PH is 8th most vulnerable to malware in Asia Pacific: report

Share on facebook
Share on twitter
Share on linkedin
Share on email

malware The Philippines reported a malware encounter rate of 19.2% as of March 2017, the eighth highest in the Asia-Pacific region. This was gathered from telemetry data from computers whose administrators or users choose to opt in to provide data to Microsoft. Microsoft learns about the most prevalent threats on both global and per country bases. The country has an above-average exposure to drive-by download sites (websites that host one or more exploits that target vulnerabilities in web browser and browser add-ons), with the Philippines at 0.05 to 0.1 per 1,000 URLs). It also has ransomware encounter rates (0.08%-0.12%). Microsoft?s bi-annual Security Intelligence Report (SIR) report tracked endpoint as well as cloud threat data and profiles more than 100 individual markets. ?As the intelligent cloud becomes pervasive in the digital transformation age, we are empowered by technology to pursue endless opportunities with greater impact,? said Antony Cook, associate general counsel at Microsoft Asia Pacific for Japan and Australia. ?We will not, however, be able to remain safe and reach our full potential in this ever-connected world, without also understanding the cybersecurity threat environment and building our awareness around the growth in cybercrime.? Within Asia Pacific, the report found that approximately one in four computers in Bangladesh, Cambodia, and Indonesia running Microsoft real-time security products in these countries reported a malware encounter between January to March 2017. Bangladesh, Cambodia, Indonesia, Myanmar, Vietnam, Nepal, and Thailand each reported an average malware encounter rate of more than 20 percent in the first quarter of 2017. This is more than double the global average of nine percent. On the other hand, countries in Asia Pacific with higher levels of IT maturity, namely New Zealand and Singapore, performed better than the worldwide average. Ransomware is one of the most infamous malware families in 2017. In the first half of this year, two waves of ransomware attacks, WannaCrypt and Petya, exploited vulnerabilities in outdated Windows operating systems worldwide and disabled thousands of devices by illegitimately restricting access to data through encryption. Most of the attacks have disproportionately concentrated in Europe and many of the Asia Pacific countries have not been heavily impacted. However, Korea is one of the few exceptions in the region, with the second highest ransomware occurrences worldwide. The report observed that attackers evaluate several factors when determining what regions to target, such as a country?s GDP, average age of computer users and available payment methods. Language can also be a key contributing factor as a successful attack often depends on an attacker?s ability to personalize a message to convince a user to execute the malicious file. As cloud migration increases, the cloud has become the central data hub for a majority of organizations. This also translates into more valuable data and digital assets being stored in the cloud, making it a growing target for cybercriminals, the report noted. A large majority of the attacks on consumer and enterprise accounts managed in the cloud are the result of weak, guessable passwords and poor password management, followed by targeted phishing attacks and breaches of third-party services. As the frequency and sophistication of attacks on user accounts in the cloud accelerates, there is an increased emphasis on the need to move beyond passwords for authentication, the study added. ?As the threat landscape continues to evolve and grow, organizations need to ensure they have a solid cybersecurity architecture and robust cyber hygiene best practices to better protect their digital environment, detect threats, and respond to attacks,? it said. Microsoft cited four best practices that individuals and organizations can consider to minimize their cyber risk exposures and stay resilient in an ever-changing threat landscape:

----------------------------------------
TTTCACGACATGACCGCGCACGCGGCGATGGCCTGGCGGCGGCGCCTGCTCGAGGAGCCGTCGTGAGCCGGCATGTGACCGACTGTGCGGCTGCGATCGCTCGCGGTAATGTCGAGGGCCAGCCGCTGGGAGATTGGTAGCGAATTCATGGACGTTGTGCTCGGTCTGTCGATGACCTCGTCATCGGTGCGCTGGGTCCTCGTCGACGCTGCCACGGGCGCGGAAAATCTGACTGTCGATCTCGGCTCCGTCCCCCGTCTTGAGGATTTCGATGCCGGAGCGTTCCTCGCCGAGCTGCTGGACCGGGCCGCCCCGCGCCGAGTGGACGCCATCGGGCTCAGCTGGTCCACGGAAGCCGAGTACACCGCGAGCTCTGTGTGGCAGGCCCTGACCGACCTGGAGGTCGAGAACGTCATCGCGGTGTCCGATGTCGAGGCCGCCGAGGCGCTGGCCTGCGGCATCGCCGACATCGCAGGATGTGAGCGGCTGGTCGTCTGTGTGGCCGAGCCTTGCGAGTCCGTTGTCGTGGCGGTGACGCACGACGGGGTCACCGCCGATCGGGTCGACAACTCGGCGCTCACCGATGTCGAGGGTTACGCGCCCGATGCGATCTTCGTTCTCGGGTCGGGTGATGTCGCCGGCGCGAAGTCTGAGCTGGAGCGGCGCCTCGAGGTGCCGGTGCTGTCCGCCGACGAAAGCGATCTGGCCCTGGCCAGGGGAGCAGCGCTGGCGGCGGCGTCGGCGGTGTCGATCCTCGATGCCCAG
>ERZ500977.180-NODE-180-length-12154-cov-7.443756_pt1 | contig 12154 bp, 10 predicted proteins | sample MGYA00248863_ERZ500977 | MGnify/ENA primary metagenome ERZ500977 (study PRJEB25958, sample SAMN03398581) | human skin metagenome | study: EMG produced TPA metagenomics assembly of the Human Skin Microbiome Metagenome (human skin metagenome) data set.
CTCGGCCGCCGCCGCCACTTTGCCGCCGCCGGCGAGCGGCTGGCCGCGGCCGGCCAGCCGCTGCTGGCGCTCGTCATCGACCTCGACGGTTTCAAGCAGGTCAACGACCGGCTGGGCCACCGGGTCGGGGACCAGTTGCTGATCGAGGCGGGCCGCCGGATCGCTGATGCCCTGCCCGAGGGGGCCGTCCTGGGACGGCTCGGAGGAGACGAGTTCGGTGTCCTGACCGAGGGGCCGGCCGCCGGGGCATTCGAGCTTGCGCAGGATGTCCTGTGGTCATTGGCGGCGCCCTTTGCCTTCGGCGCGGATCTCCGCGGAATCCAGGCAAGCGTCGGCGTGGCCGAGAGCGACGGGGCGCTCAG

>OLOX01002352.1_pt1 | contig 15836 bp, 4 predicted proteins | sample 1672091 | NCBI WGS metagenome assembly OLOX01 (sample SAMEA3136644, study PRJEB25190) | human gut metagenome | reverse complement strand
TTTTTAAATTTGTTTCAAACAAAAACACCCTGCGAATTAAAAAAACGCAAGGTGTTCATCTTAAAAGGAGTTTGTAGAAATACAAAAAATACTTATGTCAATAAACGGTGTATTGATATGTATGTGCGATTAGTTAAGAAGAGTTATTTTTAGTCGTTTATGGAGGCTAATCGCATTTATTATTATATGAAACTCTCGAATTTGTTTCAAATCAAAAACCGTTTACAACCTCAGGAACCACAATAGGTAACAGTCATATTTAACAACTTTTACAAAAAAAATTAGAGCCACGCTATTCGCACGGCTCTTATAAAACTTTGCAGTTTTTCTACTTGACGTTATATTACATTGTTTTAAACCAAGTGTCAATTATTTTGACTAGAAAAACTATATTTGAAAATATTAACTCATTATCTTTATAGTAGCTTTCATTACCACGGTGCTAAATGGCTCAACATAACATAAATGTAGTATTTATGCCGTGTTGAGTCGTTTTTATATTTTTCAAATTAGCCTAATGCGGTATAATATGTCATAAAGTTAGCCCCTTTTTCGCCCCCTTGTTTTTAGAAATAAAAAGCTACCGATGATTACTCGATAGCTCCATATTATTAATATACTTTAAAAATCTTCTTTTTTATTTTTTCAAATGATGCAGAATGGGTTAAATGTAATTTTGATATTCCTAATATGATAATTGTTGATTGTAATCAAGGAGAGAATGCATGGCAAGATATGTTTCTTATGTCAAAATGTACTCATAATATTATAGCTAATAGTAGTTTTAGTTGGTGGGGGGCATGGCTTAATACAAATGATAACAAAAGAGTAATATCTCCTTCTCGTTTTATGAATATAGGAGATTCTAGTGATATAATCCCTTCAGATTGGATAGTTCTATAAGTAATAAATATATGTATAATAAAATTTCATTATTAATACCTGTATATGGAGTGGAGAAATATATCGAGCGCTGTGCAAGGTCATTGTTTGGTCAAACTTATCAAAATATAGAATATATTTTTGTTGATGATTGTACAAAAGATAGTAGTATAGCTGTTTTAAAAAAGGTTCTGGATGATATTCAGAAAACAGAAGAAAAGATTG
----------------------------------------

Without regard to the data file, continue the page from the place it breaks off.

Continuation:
? Do not work in public Wi-Fi hotspots where attackers could eavesdrop on digital communications, capture logins and passwords, and access personal data.

? Regularly update the operating system and other software programs to ensure the latest patches are installed. This reduces the risk of vulnerability exploitation.

? Reduce risk of credential compromise by educating users on why they should avoid simple passwords and enforcing multi-factor authentication methods, such as the one from Azure Multi-Factor Authentication (MFA).

? Enforce security policies that control access to sensitive data and limit corporate network access to appropriate users, locations, devices, and operating systems. These policies can automatically block the user without the proper authorization or offer suggestions that include password resets and multi-factor authentication enforcement.


Facebook Comments

Latest Posts